YouTube’s long-awaited subscription service has gone live in the US, Mexico, Australia, New Zealand and South Korea – and top execs have been on hand to celebrate its arrival.
“Music has helped attract a global audience of almost two billion to YouTube, so the potential prize here is huge,” said Max Lousada, CEO, recorded music at Warner Music Group and chairman/CEO of Warner Music UK. “The original way the service brings together music and video, as well as its big launch campaign, shows YouTube is making a commitment to subscription. It’s an important step in recognising the power of artists, their music, and the value they create.”
Lousada – this year’s winner of Music Week’s Strat Award – has long been an advocate of digital music competition, telling Music Week last month in a world exclusive interview: “We want a diverse pool of partners, we don’t want a monopoly or two or three. We want to establish the value that we have in our deals to our artists and that is something that we’ll continue to work on.”
Kobalt CEO/founder Willard Ahdritz – another recent Music Week cover star – was a similarly early adopter of digital music and also welcomed YouTube Music’s debut.
“From day one, I’ve been supportive of YouTube’s video platform and its ability to drive the music industry forward,” he said. “I’m excited they are now monetising their great platform with an improved subscription service. I’m confident it will positively impact artists with the billions of consumers they reach across the globe. We look forward to working closely with them and all their great data to ultimately help artists and creators further their careers.”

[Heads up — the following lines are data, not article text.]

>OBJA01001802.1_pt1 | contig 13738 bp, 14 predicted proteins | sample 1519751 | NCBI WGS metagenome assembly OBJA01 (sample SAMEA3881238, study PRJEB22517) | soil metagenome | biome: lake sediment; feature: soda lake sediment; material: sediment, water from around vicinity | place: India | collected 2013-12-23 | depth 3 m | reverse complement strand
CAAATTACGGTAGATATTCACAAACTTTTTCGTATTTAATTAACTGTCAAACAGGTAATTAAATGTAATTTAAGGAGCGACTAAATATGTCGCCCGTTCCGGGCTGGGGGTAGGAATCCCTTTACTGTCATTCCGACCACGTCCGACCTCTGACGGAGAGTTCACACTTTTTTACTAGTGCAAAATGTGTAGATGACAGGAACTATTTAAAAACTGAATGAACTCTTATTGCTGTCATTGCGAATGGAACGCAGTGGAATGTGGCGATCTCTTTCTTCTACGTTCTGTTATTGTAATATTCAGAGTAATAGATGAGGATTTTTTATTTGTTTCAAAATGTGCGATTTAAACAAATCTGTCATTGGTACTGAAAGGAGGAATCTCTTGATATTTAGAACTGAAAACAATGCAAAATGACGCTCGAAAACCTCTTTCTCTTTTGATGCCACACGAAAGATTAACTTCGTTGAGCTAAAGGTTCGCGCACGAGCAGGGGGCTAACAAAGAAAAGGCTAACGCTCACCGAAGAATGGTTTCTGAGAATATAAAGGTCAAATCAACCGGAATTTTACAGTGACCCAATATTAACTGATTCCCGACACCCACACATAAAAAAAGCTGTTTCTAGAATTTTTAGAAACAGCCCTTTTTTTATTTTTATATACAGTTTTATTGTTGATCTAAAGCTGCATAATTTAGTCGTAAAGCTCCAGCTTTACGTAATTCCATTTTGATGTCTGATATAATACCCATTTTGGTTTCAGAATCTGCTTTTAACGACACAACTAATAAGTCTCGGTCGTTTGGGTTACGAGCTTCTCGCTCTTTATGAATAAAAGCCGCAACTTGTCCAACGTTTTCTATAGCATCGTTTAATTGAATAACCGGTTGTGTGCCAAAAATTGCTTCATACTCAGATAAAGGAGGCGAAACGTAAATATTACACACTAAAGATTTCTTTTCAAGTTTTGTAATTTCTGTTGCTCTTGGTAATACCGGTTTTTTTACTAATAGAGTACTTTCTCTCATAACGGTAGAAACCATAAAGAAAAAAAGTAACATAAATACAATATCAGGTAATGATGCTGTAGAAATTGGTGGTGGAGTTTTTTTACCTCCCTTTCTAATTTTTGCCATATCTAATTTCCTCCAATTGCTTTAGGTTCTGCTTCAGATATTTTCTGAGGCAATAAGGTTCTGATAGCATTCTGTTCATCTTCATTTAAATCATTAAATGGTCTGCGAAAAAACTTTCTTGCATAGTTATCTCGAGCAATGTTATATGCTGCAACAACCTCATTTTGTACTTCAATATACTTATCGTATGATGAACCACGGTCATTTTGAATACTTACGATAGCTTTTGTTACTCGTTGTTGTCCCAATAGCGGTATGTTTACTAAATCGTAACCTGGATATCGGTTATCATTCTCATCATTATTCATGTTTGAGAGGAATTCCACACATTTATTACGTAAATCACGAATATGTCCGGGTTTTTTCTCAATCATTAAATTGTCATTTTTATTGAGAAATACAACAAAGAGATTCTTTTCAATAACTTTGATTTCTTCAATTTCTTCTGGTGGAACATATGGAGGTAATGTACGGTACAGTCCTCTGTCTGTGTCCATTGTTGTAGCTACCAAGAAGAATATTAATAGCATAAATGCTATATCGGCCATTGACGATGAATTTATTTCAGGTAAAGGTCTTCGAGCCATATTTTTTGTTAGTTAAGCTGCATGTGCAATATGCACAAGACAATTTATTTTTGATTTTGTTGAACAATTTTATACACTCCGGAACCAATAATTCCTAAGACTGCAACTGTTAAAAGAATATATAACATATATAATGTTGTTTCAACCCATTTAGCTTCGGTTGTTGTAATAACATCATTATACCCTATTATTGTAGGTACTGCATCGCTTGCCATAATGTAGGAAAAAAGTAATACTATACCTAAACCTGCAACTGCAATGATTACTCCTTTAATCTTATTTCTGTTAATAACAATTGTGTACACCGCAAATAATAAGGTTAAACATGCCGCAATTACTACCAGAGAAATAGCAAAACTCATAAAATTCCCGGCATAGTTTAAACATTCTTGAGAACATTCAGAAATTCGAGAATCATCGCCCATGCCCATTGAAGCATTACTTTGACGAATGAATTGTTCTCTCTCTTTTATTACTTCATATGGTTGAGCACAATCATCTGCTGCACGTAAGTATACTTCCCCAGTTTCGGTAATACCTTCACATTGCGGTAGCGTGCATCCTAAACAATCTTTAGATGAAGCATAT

“We welcome the launch of YouTube Music,” added Michael Nash, EVP of digital strategy at Universal Music Group. “This important milestone should broaden consumer choice, promote competition, optimise artists’ engagement with audiences and support fair compensation for music creators. UMG’s licensing strategy is focused on achieving those objectives to the benefit of the entire music ecosystem.”
The trio added their voices to the likes of AIM’s Paul Pacifico, PIAS’ Adrian Pope and Deviate Digital’s Sammy Andrews, who are all in the new edition of Music Week giving their verdict on the new service.
Music executives have not always been so keen on YouTube of course, but the last week seems to have marked a sea change in the relationship between the streaming site and the music industry, marred for so long by the ‘value gap’ debate. As well as the launch of the new subscription service, YouTube announced the addition of songwriter credits and a revamped Artist On The Rise programme, while the arrival of legendary label executive Lyor Cohen as global head of music has no doubt helped win over some.
There is a lot riding on the launch for Google, with the move putting YouTube squarely in competition with Spotify, Apple Music and Amazon, as the battle for streaming supremacy moves to a new level. A first day blog from YouTube Music product manager Elias Roman – who seems to be blogging more often than some leading YouTubers these days – was quick to stress the points of difference between it and other services, most notably its mix of audio and video.
To read Music Week’s article on how the increased competition between streaming services will benefit the music business, click here. To read our Max Lousada cover story, click here. To subscribe and never miss a vital music biz story, click here.